Unfortunately Golden Abyss isn’t quite what it could have been in this respect. Obviously there was a lot of crossover in the periods of time that it and Drake’s Deception were being made, but I feel more could have been made of this chance. That isn’t to say there isn’t continuity, because there certainly is, but mostly Golden Abyss is a standalone story. The game, in terms of its narrative can be largely broken into two sections; I will refer to them as pre-Sully and post-Sully. The pre-Sully section of the game sees Nathan accompanied by two new characters, off and on. The first we see is Jason Dante, a treasure hunter of superior years to Nate. Dante seems to personify all that is bad about Nathan’s world; he is slimy, he cheats, he backstabs and he is in it for himself. He will side with whoever will get him the best deal, no matter the consequences for anyone else. You thought I hated Harry Flynn, right? At least he had a certain charm, and could match Nathan for witty one-liners.
The other character we meet is a woman, probably of similar age to Nate, named Marissa Chase. She is a capable and intelligent woman who has teamed up with Dante in the hunt for answers to questions raised by the unearthing of the remains of murdered Spanish soldiers. It’s all a bit of a mystery as to why these poor guys were murdered, so along comes Nathan Drake. Apparently he is good at this sort of thing. Anyway, he and Chase (as she likes to be called, although God only knows why) hit it off and in a slightly forced bit of dialogue she claims to trust Nate, and they buddy up. It is fairly obvious that Dante may turn around and stab them in the back at the earliest opportunity.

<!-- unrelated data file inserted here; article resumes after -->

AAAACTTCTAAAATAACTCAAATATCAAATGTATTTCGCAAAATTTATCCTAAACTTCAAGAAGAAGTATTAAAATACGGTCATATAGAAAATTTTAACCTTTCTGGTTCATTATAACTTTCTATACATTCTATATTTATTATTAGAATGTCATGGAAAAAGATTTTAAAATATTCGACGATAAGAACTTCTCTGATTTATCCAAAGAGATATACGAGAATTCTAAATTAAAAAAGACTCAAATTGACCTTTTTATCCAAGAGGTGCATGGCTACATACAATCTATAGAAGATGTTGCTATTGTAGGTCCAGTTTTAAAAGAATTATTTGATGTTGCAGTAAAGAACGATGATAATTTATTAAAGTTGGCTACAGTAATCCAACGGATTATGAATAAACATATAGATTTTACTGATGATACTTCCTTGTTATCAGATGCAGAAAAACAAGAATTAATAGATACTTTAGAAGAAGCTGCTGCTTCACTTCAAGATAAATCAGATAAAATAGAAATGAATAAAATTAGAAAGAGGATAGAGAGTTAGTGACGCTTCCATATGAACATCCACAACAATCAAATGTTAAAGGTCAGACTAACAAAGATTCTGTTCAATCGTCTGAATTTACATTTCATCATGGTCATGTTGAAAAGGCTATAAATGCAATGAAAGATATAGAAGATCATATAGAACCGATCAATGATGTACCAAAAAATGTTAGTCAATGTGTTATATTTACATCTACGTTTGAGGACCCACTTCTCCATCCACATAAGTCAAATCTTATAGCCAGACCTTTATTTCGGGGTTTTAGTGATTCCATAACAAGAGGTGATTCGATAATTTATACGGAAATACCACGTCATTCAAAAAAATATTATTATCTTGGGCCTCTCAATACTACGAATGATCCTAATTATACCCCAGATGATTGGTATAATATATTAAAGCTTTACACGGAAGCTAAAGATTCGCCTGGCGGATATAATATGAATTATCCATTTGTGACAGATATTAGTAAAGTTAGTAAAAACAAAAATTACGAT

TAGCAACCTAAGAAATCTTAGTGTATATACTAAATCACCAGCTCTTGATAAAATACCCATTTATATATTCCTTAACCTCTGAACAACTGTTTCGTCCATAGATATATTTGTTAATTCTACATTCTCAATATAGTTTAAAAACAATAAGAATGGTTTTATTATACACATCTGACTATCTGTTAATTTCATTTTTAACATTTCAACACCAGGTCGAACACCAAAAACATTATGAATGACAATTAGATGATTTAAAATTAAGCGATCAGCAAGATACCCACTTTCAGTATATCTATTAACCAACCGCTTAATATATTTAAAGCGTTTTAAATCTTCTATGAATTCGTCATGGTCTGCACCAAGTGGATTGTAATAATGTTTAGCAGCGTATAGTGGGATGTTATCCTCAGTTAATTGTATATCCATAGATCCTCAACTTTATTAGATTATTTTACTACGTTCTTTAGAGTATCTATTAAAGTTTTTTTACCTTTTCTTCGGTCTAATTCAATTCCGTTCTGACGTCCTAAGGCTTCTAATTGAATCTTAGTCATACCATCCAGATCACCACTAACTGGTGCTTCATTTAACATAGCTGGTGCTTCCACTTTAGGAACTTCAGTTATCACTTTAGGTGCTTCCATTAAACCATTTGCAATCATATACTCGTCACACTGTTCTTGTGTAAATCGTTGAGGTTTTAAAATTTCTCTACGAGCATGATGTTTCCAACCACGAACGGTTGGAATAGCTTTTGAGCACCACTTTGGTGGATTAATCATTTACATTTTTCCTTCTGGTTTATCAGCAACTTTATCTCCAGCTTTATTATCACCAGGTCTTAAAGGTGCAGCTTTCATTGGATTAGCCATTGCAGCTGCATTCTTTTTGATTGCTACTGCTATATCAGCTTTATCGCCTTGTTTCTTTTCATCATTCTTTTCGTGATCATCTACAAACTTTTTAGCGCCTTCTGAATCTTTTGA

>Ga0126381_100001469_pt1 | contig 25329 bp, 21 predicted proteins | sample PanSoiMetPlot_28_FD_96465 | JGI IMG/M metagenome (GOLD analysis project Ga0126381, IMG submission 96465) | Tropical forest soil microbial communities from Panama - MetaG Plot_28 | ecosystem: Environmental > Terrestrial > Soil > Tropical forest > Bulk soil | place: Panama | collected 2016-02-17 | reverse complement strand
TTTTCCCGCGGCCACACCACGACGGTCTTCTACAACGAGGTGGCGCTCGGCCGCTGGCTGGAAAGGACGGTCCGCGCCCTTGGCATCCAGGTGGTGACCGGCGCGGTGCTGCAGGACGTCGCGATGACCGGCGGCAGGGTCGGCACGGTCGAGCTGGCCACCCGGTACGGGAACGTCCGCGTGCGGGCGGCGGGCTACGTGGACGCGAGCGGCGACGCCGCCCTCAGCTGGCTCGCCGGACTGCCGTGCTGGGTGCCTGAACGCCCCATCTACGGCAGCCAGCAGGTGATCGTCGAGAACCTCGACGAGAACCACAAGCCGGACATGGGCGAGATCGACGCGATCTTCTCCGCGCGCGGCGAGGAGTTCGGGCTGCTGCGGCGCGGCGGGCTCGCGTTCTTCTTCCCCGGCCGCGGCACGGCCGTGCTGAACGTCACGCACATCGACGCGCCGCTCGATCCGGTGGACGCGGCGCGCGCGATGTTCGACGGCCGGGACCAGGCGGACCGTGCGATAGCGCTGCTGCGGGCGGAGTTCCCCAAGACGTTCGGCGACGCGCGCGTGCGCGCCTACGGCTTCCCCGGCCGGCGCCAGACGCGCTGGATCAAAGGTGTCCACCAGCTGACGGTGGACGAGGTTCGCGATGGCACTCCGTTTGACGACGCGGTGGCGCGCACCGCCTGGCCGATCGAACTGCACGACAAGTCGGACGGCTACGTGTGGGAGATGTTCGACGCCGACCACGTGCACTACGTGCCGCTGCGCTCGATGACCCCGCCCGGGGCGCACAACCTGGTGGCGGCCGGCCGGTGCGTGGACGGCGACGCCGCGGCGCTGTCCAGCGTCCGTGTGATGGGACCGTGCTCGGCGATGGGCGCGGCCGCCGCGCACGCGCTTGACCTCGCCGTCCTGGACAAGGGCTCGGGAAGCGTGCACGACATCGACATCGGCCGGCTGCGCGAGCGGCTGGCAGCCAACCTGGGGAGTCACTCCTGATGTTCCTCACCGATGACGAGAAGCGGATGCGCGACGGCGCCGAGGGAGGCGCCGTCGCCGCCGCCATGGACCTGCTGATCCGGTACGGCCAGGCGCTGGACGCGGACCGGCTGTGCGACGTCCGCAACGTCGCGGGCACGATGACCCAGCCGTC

I said that the dialogue between Nate and Chase seemed forced; it was only really so at this point. She has no idea who Nathan is, and he has been bought in by her ‘partner’ who she clearly does not trust further than she can kick. So why does she trust Nathan? She has no real reason to, and charming though he may be, he may be as slippery and untrustworthy as Dante. I realise for narrative purposes it is required for those two to buddy up fairly promptly, but I don’t feel it was handled particularly well. The story didn’t require them to be best friends, so why did Chase declare that she ‘didn’t know why she trusted Drake, but for some reason she did?’
This particular moment was the only time that I felt the storytelling was genuinely poor; but the rest of the pre-Sully dialogue was… not especially meaningful. Dante and Chase are great characters, but they are not great UNCHARTED characters. I’d take a moment of Elena Fisher over an entire Marissa Chase story. And Dante? Not a patch on Harry Flynn who causes me constant inner turmoil; I love and hate him in equal measure. Were Chase and Dante in almost any other game, however, I would think them astonishing; such is the strength of Naughty Dog’s creation.